What’s Happening in Richmond

Information accurate as of February 17, 2011

With just a week to go in the 2011 General Assembly legislative, there is bad news, good news, and uncertainty.

First, the bad. On Monday February 14, three men on a subcommittee in the House of Delegates (Republican Bill Janis, Republican Jackson Miller and independent Lacey Putney) blithely killed the ERA resolution that had been carefully marshaled through the first half of the session by Virginia NOW President Diana Egozcue. The resolution for Virginia to ratify the Equal Rights Amendment actually passed the Democratic-controlled Senate – with all Democrats voting for it along with two fair-minded Republicans, Walter Stosch (who represents part of Goochland, Henrico and Richmond City) and Harry Blevins (who represents part of Chesapeake and Virginia Beach).

Diana did a great job in organizing support: she set up a website – http://virginiaeranet.com – with the kind of useful information advocates need, enlisted as patrons Delegate Mark Sickles and VA NOW member Senator Patsy Ticer to sponsor the resolution, and spoke to virtually all 140 members! The fourth member of that subcommittee who was present that morning- Delegate Lionell Spruill, a Democrat – voted for the resolution and promised to stick with us next session, when we try again. (Two members were absent – Republican Rob Bell, who didn’t even show up, and Republican Mark Cole, who left early.) Immediately after the vote, we began strategizing on how to make more progress next session – because as a nation, we will all benefit when women have constitutionally guaranteed equal rights.

Perhaps if our elections were more competitive, we would have had more votes for the ERA (and fewer egregious attacks on reproductive rights). Which brings us to redistricting. Basically, because the once-every-ten-years process of redistricting is controlled by the political parties, politicians pick their voters rather than the other way around. Most politicians don’t want to upset the apple cart and try to draw lines to create safe districts, where there is little or no competition (except in the primaries) and incumbents readily win. The deal this year apparently is that the Democratic Senate will draw its districts and the Republican House will draw its districts, although Gov. McDonnell – to fulfill a campaign promise – has appointed a bipartisan commission to recommend plans that meet reapportionment goals. There’s still a chance that redistricting will be fairer this year than previously, and the League of Women Voters of Virginia continues to educate and lobby for this.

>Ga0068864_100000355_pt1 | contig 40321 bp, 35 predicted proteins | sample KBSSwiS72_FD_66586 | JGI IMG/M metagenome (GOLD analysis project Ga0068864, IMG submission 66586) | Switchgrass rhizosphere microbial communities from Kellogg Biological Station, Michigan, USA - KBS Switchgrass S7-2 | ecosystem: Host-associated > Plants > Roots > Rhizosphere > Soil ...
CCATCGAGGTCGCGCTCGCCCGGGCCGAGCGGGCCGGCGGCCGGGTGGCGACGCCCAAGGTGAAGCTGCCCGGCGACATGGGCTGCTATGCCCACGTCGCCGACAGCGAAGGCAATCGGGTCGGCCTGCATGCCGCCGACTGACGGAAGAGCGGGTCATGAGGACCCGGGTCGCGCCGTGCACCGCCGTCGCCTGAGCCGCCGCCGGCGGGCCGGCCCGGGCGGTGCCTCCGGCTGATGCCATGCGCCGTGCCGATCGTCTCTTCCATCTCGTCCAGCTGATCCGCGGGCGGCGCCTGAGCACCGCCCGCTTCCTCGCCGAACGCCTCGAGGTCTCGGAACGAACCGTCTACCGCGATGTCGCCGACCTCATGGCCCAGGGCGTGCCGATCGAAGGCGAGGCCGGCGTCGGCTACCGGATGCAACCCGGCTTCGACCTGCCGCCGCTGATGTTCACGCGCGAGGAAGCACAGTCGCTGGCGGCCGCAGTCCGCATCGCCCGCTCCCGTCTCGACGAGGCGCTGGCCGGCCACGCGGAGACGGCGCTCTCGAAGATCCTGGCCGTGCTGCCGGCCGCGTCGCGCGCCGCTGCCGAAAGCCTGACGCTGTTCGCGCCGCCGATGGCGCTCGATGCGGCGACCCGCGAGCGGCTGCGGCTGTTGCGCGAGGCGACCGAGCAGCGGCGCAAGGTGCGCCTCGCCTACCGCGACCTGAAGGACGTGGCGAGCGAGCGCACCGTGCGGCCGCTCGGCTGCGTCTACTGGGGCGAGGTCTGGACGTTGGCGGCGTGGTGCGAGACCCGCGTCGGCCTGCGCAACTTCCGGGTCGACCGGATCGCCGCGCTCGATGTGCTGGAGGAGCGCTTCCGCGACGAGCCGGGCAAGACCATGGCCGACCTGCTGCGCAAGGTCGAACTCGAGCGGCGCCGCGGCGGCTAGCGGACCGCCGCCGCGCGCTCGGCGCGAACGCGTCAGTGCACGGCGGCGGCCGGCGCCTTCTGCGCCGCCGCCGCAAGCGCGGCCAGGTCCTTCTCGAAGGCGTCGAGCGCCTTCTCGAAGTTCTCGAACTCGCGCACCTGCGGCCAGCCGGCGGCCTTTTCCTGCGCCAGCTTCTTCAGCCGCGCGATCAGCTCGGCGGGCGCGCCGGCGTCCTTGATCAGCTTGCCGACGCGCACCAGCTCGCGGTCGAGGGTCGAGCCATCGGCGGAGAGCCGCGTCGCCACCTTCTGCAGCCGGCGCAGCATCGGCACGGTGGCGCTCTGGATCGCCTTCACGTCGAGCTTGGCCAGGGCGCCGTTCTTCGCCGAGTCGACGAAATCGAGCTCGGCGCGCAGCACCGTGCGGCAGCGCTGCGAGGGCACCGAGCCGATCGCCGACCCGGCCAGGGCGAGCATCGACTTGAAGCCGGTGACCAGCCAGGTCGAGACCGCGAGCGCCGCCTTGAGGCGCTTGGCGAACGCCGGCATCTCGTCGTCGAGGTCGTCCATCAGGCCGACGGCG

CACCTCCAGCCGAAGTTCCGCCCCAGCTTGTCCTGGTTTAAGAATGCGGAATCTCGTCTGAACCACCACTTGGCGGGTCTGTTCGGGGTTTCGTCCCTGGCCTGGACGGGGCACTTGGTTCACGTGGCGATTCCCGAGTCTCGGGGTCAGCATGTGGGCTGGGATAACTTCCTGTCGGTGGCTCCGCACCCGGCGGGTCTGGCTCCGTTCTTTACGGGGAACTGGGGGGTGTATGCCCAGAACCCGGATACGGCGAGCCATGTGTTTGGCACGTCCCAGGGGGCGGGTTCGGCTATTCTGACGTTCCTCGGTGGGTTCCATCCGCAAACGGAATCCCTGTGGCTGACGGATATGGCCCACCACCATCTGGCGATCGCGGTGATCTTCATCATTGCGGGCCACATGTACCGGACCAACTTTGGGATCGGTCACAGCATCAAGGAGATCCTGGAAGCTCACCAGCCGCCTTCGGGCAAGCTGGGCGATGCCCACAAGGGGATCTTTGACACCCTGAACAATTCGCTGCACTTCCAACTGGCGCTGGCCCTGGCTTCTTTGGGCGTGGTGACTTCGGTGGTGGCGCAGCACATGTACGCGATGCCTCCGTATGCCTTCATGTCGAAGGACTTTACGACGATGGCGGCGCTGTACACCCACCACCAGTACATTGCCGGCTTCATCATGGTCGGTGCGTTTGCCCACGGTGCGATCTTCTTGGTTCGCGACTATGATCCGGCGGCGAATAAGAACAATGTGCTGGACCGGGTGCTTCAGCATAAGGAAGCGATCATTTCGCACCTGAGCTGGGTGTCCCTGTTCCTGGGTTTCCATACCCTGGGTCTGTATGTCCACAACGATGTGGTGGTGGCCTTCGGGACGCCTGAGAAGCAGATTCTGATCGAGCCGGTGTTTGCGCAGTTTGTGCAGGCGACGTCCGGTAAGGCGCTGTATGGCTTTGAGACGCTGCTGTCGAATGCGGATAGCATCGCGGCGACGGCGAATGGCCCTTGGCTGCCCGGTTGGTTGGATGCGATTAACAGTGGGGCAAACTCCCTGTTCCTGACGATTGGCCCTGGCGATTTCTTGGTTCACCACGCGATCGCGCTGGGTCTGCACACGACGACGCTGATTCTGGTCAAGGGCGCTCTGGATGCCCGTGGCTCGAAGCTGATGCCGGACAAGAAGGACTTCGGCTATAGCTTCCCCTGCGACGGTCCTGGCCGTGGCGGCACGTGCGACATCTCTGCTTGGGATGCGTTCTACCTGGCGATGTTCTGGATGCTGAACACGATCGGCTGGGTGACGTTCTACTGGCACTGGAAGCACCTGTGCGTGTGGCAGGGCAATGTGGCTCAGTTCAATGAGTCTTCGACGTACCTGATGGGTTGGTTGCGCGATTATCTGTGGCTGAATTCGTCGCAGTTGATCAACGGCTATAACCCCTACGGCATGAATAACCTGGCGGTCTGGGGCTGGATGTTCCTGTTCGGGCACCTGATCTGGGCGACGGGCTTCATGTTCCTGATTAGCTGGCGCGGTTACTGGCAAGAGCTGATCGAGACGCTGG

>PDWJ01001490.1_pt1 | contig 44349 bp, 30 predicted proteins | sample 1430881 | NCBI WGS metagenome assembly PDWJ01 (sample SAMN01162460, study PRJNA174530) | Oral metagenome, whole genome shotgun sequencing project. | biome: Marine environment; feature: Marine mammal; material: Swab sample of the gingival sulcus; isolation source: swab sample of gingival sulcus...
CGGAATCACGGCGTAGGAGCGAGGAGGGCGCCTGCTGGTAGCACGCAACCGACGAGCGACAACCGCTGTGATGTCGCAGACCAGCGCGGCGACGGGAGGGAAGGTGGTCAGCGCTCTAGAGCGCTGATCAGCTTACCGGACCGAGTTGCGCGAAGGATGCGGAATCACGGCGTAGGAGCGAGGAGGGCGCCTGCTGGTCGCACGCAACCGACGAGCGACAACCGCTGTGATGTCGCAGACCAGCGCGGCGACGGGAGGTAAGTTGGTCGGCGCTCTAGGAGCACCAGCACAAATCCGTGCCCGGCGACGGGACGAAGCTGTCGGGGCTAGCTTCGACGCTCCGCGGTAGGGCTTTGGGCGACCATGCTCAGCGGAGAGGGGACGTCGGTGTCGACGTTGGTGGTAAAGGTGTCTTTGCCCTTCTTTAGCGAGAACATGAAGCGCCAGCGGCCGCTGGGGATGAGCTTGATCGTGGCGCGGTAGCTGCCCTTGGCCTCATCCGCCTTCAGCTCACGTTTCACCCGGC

The annual Republican attempt to close reproductive health clinics that perform abortions by singling them out for unnecessary regulations passed the House of Delegates. Proponents of this legislation – called Targeted Restrictions on Abortion Providers (TRAP) – argue that they are merely concerned with women’s health and safety but they ignore existing safety data and rules, regulations, and state investigatory powers that already apply. Other attempts to restrict reproductive rights include a bill stating that the rights and protections of personhood begin at conception and an abortion ban bill to prohibit even private health insurance plans from offering abortion services when the new insurance exchange goes into effect in 2014 (as part of health care reform). The abortion ban bill in the House of Delegates (Ben Cline was the patron) was so poorly worded that it would also prohibit coverage of certain medical procedures related to miscarriages. On Thursday, February 17, the Senate Education and Health Committee let all three bills die. All ten Democrats voted to let the bills “pass by indefinitely” and all five Republicans voted to pass them. Legislative VP Marj Signer spoke against the bills. Another bill, to revoke the requirement for the HPV vaccine for girls entering 6th grade, also failed; NOW does not have a policy position on this vaccine.